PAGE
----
It’s hard to imagine that such a different world of wilderness and wildlife is just a one hour flight from London.
As soon as you land and taste the clean air and see the huge open skies, tense shoulders drop and you take slower and deeper breaths without even realising- and that’s just on the drive from Inverness Airport !
The scenery gets ever more spectacular as you get closer to the Cairngorms National Park and a sense of childlike excitement grows in anticipation of animal encounters and snow covered mountains.
I could spend a lifetime here and never get bored, but even for a long weekend, the Cairngorms are surprisingly accessible and the experience will stay with you forever.
There are so many reasons to visit the Cairngorms but here are just three to give you a push in the right direction – North!
This has to be the number one reason because this is one of the very best places in the UK to see some of our rare and endangered species. From crested tits to golden eagles, with capercaillies, ptarmigans and osprey too, this is a “must do” trip for bird-lovers. The gentle giggle of the crested tit gives you plenty of warning that he’s nearby and golden eagles soar over the mountains just when you are least expecting. The RSPB reserves offer lovely places to visit and great opportunities for really close encounters and sightings, with specially built hides in key viewing places.
Red squirrels can also be fairly easily seen on the feeders in the RSPB reserves too, best chance is first thing in the morning, but in the winter they are regular visitors throughout the day. Some of the other local mammals need a bit more effort, but there are lots of passionate and expert wildlife guides with local knowledge and expertise that can really help improve your chances of sightings at any time of the year.
Steve Reddick of Highland Wildlife Safaris offers bespoke trips where he tailors the itinerary according to your own wish list. In just 4 hours we were able to have our first ever encounter with mountain hares, watch golden eagles get a bit too close to them for comfort, follow a red squirrel in the bracken, see crested tits and hand feed an array of coal tits, blue tits and chaffinches- with hot tea and shortbread to keep us warm. These were all accessible places that we were easily able to visit again unaccompanied.
Speyside Wildlife offer all kinds of wildlife experiences, we chose their evening pine-martin watch. On any of these trips there are no guarantees of sightings, the anticipations is part of the fun. We were unlucky with heavy snowfall that turned to rain so the pine martins were a no show. But being on the edge of the forest in proper darkness, in a cosy hide, with a glimpse of a hidden night-time world was special enough in itself and we were rewarded with a mouse and 3 badgers just a couple of feet away from us.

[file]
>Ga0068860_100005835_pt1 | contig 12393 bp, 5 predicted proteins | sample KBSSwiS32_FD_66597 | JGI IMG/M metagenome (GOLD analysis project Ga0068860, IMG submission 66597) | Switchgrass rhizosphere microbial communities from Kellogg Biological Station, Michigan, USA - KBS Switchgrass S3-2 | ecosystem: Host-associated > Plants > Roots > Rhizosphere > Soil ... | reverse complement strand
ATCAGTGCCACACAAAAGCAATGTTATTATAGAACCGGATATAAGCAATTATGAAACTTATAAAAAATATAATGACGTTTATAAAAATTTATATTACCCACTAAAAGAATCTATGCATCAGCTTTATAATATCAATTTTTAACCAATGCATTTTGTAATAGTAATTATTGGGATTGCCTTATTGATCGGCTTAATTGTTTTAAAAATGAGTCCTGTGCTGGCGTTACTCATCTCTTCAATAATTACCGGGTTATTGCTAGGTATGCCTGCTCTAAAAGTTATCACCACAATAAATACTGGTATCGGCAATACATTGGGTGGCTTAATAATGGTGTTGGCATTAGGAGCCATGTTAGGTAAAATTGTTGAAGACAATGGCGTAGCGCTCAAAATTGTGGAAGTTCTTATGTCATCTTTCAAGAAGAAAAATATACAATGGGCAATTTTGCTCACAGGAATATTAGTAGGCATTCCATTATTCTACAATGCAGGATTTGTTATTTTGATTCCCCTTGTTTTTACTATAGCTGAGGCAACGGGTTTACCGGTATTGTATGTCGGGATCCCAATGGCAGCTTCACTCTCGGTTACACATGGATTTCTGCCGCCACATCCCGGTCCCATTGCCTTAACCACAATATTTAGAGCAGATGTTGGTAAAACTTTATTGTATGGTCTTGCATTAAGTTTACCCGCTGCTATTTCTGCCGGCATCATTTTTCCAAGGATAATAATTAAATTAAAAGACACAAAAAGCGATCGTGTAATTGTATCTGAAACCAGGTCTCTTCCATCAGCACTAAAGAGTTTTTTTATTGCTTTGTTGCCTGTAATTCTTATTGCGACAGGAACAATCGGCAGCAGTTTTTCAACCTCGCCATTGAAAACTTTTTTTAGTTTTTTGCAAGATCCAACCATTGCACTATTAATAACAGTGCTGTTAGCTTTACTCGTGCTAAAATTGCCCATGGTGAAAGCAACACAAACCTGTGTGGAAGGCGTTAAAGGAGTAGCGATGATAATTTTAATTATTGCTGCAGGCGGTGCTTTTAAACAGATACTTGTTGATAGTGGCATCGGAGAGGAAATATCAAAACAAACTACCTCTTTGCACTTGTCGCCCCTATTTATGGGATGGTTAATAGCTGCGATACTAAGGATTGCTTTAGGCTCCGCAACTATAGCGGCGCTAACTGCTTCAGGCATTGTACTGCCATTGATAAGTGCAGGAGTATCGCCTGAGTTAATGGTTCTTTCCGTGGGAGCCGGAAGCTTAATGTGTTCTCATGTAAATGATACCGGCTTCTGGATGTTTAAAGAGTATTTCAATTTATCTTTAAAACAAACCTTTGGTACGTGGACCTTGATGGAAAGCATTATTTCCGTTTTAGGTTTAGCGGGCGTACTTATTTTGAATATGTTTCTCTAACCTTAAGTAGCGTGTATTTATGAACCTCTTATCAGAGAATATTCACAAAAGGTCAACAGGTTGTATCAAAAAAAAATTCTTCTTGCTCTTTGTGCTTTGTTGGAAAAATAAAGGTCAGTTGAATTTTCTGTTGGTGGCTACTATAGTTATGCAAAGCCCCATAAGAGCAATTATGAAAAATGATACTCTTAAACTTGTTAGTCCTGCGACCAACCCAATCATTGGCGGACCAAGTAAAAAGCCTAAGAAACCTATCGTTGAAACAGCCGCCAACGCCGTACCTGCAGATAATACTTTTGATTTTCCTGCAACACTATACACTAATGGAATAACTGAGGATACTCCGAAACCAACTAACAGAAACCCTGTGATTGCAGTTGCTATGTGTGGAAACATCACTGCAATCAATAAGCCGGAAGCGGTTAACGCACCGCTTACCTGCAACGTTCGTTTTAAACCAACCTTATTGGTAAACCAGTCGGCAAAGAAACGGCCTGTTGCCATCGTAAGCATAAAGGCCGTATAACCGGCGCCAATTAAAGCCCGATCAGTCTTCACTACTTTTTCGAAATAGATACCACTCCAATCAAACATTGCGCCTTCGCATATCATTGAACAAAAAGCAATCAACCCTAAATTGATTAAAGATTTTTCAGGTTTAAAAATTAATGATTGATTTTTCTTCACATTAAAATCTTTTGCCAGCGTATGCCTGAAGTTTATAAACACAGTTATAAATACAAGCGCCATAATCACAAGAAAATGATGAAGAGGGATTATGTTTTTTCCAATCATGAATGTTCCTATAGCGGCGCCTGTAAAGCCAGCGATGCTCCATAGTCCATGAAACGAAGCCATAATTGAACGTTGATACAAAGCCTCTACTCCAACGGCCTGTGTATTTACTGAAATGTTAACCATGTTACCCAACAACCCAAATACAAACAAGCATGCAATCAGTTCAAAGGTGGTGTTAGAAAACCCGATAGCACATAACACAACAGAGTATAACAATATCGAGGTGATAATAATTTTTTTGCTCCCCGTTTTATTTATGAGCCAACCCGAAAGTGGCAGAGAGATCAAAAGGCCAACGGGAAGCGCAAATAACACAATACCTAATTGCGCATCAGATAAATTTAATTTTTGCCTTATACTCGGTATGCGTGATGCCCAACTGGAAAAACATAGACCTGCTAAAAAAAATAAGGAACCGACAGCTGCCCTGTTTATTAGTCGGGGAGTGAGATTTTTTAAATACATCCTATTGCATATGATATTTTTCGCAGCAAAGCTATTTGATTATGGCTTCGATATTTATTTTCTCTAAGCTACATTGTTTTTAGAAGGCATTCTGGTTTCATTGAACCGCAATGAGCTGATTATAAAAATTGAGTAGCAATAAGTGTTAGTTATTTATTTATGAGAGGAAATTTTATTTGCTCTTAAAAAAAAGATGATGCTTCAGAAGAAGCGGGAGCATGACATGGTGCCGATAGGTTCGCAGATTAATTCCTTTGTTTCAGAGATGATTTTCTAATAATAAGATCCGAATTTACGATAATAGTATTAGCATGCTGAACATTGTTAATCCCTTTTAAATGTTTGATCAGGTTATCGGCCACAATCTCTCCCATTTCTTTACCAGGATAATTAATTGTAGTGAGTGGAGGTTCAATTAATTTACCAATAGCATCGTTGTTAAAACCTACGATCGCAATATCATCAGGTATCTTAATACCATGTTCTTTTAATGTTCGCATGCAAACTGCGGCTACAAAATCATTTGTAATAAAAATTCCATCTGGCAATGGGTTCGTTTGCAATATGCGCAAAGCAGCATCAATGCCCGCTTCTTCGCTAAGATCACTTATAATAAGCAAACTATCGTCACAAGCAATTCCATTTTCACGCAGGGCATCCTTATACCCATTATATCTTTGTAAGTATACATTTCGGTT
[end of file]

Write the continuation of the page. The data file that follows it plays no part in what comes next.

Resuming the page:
If you prefer a more guaranteed sighting of wildlife visit the Highland Wildlife Park where local residents like red squirrels, wild cats and pine martins can be seen alongside polar bears and tigers.
You can almost guarantee that if you make plans to seek out a particular creature, it will turn up when you are least expecting it and least prepared. Make sure binoculars and cameras are in the car or close at hand at all times to capture those priceless moments.
The Cairngorms are truly one of our great wildernesses and a quick and easy way to really appreciate this is on the Cairngorms funicular railway where just trying to stand in the car park can be an experience in itself. You can leave the Glenmore Visitor Centre – great place for red squirrels and good food- in bright sunshine and just 8 miles up the road you can barely stand in the blizzard. On the day we visited this prevented us from looking for the black water voles we’d come to see. But this is the UK’s highest railway after all!
The ten minute train ride takes you to the top of the mountain, on the way look out for ptarmigans and mountain hares sheltering under the railway. At the top is a different world, a white landscape of thick white snow and freezing cold temperatures- needless to say go dressed for the weather. You’re not allowed on to the mountain without a guide but this doesn’t detract from the trip.
The Cairngorms are well-known for skiing at Aviemore but there are lots of other activities to suit every age interest and ability. My absolute favourite is husky sledding. Nothing beats sitting behind a team of howling huskies, tails in the air rushing towards the snow-topped mountains, absolutely nothing will get in their way once they are off, it’s so exhilarating. For walkers there are undemanding, easily accessible footpaths that you could easily do on your own as well as those which are definitely not for the faint hearted. The beautiful Spey provides some of the best fly-fishing in the world and the lochs are perfect for sailing and canoeing- with the chance of seeing an otter if you’re really lucky, but note that unlike the sea dwellers they are nocturnal here. And of course at the end of action-packed days there are plenty of cosy pubs with log fires to sit and sample the very good selection of local whisky, gin and beer. But before you go to bed don’t forget to gaze at the spectacle of one of our darkest skies, full of stars and if you are really lucky the Northern Lights. I promise that the fresh air, exercise and a wee dram will give you the best night’s sleep you’ve probably ever had!